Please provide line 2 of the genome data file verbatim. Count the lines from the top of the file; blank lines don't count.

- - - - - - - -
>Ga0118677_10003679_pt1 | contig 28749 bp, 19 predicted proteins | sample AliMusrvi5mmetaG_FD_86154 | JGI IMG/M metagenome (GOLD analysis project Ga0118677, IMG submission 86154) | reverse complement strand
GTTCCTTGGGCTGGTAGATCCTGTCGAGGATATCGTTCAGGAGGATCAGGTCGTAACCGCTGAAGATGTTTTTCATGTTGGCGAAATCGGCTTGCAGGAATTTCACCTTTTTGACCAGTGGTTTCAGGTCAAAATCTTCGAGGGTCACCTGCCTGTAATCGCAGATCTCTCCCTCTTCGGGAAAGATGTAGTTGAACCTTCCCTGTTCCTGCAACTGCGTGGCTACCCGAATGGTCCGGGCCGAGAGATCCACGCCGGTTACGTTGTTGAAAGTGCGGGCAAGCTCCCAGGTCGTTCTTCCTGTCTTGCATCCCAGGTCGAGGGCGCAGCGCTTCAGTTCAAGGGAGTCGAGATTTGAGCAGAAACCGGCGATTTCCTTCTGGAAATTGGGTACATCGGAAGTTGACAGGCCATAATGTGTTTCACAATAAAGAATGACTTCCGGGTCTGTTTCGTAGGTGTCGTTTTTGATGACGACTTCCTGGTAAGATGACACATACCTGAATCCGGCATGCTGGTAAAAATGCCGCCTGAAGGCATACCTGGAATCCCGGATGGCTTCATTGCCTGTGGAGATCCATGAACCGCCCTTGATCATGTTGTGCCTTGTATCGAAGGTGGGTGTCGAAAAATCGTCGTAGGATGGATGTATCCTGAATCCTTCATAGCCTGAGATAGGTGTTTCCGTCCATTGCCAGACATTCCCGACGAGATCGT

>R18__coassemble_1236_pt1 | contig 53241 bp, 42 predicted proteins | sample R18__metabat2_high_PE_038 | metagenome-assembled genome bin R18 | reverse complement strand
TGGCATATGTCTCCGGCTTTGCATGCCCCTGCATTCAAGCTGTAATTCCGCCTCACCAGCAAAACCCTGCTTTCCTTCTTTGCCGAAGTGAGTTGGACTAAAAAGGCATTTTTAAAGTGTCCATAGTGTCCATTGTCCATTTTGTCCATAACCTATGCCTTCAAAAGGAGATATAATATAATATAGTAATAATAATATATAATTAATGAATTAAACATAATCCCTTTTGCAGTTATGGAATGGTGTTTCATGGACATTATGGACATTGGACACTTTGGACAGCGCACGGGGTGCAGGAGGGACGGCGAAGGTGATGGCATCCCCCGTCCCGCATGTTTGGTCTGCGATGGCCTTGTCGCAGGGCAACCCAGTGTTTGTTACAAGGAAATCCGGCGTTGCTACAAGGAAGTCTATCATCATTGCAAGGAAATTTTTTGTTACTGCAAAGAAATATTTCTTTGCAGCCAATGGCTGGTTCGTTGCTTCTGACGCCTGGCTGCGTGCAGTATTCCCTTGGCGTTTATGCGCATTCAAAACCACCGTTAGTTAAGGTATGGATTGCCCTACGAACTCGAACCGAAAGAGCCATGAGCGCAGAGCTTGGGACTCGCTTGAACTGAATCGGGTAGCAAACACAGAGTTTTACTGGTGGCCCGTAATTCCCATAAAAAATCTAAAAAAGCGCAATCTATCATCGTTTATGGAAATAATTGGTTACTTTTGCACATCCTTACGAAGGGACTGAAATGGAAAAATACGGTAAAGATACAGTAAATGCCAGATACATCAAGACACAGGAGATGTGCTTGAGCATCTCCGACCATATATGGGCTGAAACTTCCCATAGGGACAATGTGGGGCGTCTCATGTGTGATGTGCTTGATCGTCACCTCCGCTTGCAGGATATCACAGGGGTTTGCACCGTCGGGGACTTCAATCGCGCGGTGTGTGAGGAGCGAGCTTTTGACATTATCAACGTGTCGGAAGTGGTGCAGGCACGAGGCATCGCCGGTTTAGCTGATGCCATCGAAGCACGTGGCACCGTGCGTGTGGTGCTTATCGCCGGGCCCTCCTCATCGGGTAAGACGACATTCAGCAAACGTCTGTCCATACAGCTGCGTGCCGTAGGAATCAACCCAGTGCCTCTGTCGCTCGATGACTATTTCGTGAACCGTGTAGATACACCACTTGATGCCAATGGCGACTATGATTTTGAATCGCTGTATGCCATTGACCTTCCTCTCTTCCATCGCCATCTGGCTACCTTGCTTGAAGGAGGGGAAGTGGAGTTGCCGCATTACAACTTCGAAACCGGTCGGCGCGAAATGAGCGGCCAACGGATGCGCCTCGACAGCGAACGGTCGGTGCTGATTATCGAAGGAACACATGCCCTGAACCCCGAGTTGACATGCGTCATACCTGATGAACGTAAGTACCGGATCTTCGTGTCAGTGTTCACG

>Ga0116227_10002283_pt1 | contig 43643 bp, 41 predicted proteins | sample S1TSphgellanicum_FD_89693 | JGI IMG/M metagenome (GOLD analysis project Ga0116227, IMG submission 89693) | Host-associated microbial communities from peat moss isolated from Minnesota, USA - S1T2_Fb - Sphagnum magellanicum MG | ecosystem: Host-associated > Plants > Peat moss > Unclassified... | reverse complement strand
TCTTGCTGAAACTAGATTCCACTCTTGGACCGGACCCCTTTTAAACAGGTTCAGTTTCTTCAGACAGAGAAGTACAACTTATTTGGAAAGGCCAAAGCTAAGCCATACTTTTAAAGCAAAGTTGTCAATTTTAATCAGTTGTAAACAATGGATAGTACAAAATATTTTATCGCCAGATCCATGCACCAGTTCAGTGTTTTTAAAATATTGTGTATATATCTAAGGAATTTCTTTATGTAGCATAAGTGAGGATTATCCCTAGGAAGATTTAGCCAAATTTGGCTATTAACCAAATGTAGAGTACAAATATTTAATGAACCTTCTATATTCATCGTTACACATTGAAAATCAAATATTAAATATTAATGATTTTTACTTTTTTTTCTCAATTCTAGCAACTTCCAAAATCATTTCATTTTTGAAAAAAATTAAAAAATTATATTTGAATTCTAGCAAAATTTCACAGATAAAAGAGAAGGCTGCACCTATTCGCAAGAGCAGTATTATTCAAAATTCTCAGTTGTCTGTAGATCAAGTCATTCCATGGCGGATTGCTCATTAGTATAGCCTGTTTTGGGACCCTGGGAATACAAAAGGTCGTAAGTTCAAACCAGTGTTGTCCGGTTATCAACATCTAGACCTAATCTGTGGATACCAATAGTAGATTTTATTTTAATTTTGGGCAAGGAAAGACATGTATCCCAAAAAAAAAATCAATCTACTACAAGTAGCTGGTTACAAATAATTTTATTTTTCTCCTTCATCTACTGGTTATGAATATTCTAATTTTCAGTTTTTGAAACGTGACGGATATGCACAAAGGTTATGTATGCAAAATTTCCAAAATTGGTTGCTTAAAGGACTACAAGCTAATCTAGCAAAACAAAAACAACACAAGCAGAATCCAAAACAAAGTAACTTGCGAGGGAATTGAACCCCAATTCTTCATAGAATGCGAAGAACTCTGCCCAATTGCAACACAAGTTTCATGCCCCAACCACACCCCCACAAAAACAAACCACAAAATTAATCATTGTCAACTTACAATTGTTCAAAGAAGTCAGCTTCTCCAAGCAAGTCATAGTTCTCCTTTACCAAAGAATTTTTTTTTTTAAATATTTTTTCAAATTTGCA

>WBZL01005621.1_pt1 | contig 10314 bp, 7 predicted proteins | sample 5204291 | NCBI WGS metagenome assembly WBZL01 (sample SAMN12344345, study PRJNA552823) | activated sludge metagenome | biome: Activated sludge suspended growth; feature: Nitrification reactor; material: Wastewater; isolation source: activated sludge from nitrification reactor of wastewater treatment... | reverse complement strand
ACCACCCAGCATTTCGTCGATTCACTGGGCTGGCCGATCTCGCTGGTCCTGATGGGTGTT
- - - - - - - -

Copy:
GTTCCTTGGGCTGGTAGATCCTGTCGAGGATATCGTTCAGGAGGATCAGGTCGTAACCGCTGAAGATGTTTTTCATGTTGGCGAAATCGGCTTGCAGGAATTTCACCTTTTTGACCAGTGGTTTCAGGTCAAAATCTTCGAGGGTCACCTGCCTGTAATCGCAGATCTCTCCCTCTTCGGGAAAGATGTAGTTGAACCTTCCCTGTTCCTGCAACTGCGTGGCTACCCGAATGGTCCGGGCCGAGAGATCCACGCCGGTTACGTTGTTGAAAGTGCGGGCAAGCTCCCAGGTCGTTCTTCCTGTCTTGCATCCCAGGTCGAGGGCGCAGCGCTTCAGTTCAAGGGAGTCGAGATTTGAGCAGAAACCGGCGATTTCCTTCTGGAAATTGGGTACATCGGAAGTTGACAGGCCATAATGTGTTTCACAATAAAGAATGACTTCCGGGTCTGTTTCGTAGGTGTCGTTTTTGATGACGACTTCCTGGTAAGATGACACATACCTGAATCCGGCATGCTGGTAAAAATGCCGCCTGAAGGCATACCTGGAATCCCGGATGGCTTCATTGCCTGTGGAGATCCATGAACCGCCCTTGATCATGTTGTGCCTTGTATCGAAGGTGGGTGTCGAAAAATCGTCGTAGGATGGATGTATCCTGAATCCTTCATAGCCTGAGATAGGTGTTTCCGTCCATTGCCAGACATTCCCGACGAGATCGT